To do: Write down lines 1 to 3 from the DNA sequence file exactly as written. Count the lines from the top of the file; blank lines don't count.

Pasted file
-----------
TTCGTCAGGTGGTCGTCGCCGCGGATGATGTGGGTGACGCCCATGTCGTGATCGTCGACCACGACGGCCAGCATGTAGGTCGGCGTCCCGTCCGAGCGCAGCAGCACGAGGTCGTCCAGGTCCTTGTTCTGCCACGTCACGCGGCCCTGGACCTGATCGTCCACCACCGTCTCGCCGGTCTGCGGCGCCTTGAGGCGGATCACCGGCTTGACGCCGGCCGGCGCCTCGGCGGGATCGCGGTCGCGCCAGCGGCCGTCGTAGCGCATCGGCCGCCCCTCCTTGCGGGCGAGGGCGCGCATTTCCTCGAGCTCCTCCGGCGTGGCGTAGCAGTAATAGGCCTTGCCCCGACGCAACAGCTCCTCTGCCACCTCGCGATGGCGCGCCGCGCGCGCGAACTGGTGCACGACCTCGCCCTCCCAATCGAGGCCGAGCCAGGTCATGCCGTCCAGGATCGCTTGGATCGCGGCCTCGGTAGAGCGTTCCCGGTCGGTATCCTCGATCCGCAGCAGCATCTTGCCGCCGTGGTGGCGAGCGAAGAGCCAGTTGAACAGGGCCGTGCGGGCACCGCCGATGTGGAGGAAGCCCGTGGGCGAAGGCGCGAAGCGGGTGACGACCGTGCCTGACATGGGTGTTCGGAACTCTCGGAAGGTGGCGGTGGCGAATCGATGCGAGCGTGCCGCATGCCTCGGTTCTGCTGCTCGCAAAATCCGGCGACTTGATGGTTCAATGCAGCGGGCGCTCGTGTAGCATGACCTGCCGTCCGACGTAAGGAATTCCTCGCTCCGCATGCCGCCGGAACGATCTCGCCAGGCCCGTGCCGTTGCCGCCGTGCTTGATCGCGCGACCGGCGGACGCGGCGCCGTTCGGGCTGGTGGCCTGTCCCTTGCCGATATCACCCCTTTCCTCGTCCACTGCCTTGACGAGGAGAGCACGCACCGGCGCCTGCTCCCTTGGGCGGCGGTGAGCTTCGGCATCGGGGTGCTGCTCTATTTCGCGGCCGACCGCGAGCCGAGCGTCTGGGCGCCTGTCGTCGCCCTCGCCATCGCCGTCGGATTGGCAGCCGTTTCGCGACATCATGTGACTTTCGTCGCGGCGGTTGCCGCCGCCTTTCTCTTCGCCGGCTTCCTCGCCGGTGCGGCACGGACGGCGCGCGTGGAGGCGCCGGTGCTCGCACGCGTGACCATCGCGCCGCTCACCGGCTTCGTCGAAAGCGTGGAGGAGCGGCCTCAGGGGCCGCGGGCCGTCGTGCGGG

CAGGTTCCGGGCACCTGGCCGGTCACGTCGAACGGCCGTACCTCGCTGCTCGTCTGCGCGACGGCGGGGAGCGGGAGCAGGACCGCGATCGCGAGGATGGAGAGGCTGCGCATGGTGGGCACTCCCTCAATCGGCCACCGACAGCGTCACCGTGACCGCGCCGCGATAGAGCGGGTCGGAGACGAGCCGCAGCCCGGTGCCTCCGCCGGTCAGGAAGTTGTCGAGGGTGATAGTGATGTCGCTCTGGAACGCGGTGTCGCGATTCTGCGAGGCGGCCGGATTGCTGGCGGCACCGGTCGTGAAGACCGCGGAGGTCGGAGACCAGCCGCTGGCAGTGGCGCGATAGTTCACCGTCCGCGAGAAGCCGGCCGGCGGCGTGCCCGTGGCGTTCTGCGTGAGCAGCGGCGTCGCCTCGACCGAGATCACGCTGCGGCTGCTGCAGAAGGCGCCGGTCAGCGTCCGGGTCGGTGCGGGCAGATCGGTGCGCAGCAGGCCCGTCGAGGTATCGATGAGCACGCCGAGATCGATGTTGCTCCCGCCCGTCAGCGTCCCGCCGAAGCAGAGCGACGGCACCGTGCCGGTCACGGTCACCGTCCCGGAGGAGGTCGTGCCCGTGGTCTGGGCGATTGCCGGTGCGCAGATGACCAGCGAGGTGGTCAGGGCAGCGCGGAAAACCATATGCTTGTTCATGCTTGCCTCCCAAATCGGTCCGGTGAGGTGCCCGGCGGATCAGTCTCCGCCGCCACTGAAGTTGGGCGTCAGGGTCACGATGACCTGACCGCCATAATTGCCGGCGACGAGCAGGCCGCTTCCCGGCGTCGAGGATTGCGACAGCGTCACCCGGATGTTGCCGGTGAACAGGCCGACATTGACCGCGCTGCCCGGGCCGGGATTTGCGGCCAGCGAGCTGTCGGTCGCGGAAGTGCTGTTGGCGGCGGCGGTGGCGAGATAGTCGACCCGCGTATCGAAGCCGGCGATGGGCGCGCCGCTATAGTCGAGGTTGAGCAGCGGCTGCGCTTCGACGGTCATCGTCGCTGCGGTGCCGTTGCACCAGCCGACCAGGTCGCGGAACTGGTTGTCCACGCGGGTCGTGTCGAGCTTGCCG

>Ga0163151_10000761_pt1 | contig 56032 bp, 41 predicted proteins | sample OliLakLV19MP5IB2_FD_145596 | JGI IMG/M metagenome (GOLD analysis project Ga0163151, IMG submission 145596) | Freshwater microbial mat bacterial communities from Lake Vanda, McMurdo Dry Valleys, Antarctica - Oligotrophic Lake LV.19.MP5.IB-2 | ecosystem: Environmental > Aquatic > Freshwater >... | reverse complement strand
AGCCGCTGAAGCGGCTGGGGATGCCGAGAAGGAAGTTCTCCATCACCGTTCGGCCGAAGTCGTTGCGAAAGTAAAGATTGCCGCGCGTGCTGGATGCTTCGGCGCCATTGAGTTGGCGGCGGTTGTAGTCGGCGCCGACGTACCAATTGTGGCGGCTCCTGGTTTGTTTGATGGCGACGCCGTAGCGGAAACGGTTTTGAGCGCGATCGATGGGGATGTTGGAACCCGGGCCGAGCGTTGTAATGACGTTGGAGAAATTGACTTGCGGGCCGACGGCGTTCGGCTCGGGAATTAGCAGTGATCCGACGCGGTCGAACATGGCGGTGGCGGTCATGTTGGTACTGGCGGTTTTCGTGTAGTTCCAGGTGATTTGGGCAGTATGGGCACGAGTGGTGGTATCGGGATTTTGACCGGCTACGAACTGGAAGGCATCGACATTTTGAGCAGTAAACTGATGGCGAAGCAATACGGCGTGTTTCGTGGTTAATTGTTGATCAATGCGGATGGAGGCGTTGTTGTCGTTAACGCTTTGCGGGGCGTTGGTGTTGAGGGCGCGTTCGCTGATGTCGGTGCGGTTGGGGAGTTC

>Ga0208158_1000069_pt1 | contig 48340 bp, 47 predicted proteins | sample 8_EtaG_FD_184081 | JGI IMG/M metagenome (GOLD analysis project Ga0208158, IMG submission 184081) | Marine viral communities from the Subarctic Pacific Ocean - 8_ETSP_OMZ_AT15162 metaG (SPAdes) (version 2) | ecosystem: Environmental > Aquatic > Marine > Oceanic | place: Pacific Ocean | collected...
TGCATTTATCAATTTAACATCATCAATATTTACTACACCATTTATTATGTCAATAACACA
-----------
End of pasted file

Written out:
TTCGTCAGGTGGTCGTCGCCGCGGATGATGTGGGTGACGCCCATGTCGTGATCGTCGACCACGACGGCCAGCATGTAGGTCGGCGTCCCGTCCGAGCGCAGCAGCACGAGGTCGTCCAGGTCCTTGTTCTGCCACGTCACGCGGCCCTGGACCTGATCGTCCACCACCGTCTCGCCGGTCTGCGGCGCCTTGAGGCGGATCACCGGCTTGACGCCGGCCGGCGCCTCGGCGGGATCGCGGTCGCGCCAGCGGCCGTCGTAGCGCATCGGCCGCCCCTCCTTGCGGGCGAGGGCGCGCATTTCCTCGAGCTCCTCCGGCGTGGCGTAGCAGTAATAGGCCTTGCCCCGACGCAACAGCTCCTCTGCCACCTCGCGATGGCGCGCCGCGCGCGCGAACTGGTGCACGACCTCGCCCTCCCAATCGAGGCCGAGCCAGGTCATGCCGTCCAGGATCGCTTGGATCGCGGCCTCGGTAGAGCGTTCCCGGTCGGTATCCTCGATCCGCAGCAGCATCTTGCCGCCGTGGTGGCGAGCGAAGAGCCAGTTGAACAGGGCCGTGCGGGCACCGCCGATGTGGAGGAAGCCCGTGGGCGAAGGCGCGAAGCGGGTGACGACCGTGCCTGACATGGGTGTTCGGAACTCTCGGAAGGTGGCGGTGGCGAATCGATGCGAGCGTGCCGCATGCCTCGGTTCTGCTGCTCGCAAAATCCGGCGACTTGATGGTTCAATGCAGCGGGCGCTCGTGTAGCATGACCTGCCGTCCGACGTAAGGAATTCCTCGCTCCGCATGCCGCCGGAACGATCTCGCCAGGCCCGTGCCGTTGCCGCCGTGCTTGATCGCGCGACCGGCGGACGCGGCGCCGTTCGGGCTGGTGGCCTGTCCCTTGCCGATATCACCCCTTTCCTCGTCCACTGCCTTGACGAGGAGAGCACGCACCGGCGCCTGCTCCCTTGGGCGGCGGTGAGCTTCGGCATCGGGGTGCTGCTCTATTTCGCGGCCGACCGCGAGCCGAGCGTCTGGGCGCCTGTCGTCGCCCTCGCCATCGCCGTCGGATTGGCAGCCGTTTCGCGACATCATGTGACTTTCGTCGCGGCGGTTGCCGCCGCCTTTCTCTTCGCCGGCTTCCTCGCCGGTGCGGCACGGACGGCGCGCGTGGAGGCGCCGGTGCTCGCACGCGTGACCATCGCGCCGCTCACCGGCTTCGTCGAAAGCGTGGAGGAGCGGCCTCAGGGGCCGCGGGCCGTCGTGCGGG

CAGGTTCCGGGCACCTGGCCGGTCACGTCGAACGGCCGTACCTCGCTGCTCGTCTGCGCGACGGCGGGGAGCGGGAGCAGGACCGCGATCGCGAGGATGGAGAGGCTGCGCATGGTGGGCACTCCCTCAATCGGCCACCGACAGCGTCACCGTGACCGCGCCGCGATAGAGCGGGTCGGAGACGAGCCGCAGCCCGGTGCCTCCGCCGGTCAGGAAGTTGTCGAGGGTGATAGTGATGTCGCTCTGGAACGCGGTGTCGCGATTCTGCGAGGCGGCCGGATTGCTGGCGGCACCGGTCGTGAAGACCGCGGAGGTCGGAGACCAGCCGCTGGCAGTGGCGCGATAGTTCACCGTCCGCGAGAAGCCGGCCGGCGGCGTGCCCGTGGCGTTCTGCGTGAGCAGCGGCGTCGCCTCGACCGAGATCACGCTGCGGCTGCTGCAGAAGGCGCCGGTCAGCGTCCGGGTCGGTGCGGGCAGATCGGTGCGCAGCAGGCCCGTCGAGGTATCGATGAGCACGCCGAGATCGATGTTGCTCCCGCCCGTCAGCGTCCCGCCGAAGCAGAGCGACGGCACCGTGCCGGTCACGGTCACCGTCCCGGAGGAGGTCGTGCCCGTGGTCTGGGCGATTGCCGGTGCGCAGATGACCAGCGAGGTGGTCAGGGCAGCGCGGAAAACCATATGCTTGTTCATGCTTGCCTCCCAAATCGGTCCGGTGAGGTGCCCGGCGGATCAGTCTCCGCCGCCACTGAAGTTGGGCGTCAGGGTCACGATGACCTGACCGCCATAATTGCCGGCGACGAGCAGGCCGCTTCCCGGCGTCGAGGATTGCGACAGCGTCACCCGGATGTTGCCGGTGAACAGGCCGACATTGACCGCGCTGCCCGGGCCGGGATTTGCGGCCAGCGAGCTGTCGGTCGCGGAAGTGCTGTTGGCGGCGGCGGTGGCGAGATAGTCGACCCGCGTATCGAAGCCGGCGATGGGCGCGCCGCTATAGTCGAGGTTGAGCAGCGGCTGCGCTTCGACGGTCATCGTCGCTGCGGTGCCGTTGCACCAGCCGACCAGGTCGCGGAACTGGTTGTCCACGCGGGTCGTGTCGAGCTTGCCG

>Ga0163151_10000761_pt1 | contig 56032 bp, 41 predicted proteins | sample OliLakLV19MP5IB2_FD_145596 | JGI IMG/M metagenome (GOLD analysis project Ga0163151, IMG submission 145596) | Freshwater microbial mat bacterial communities from Lake Vanda, McMurdo Dry Valleys, Antarctica - Oligotrophic Lake LV.19.MP5.IB-2 | ecosystem: Environmental > Aquatic > Freshwater >... | reverse complement strand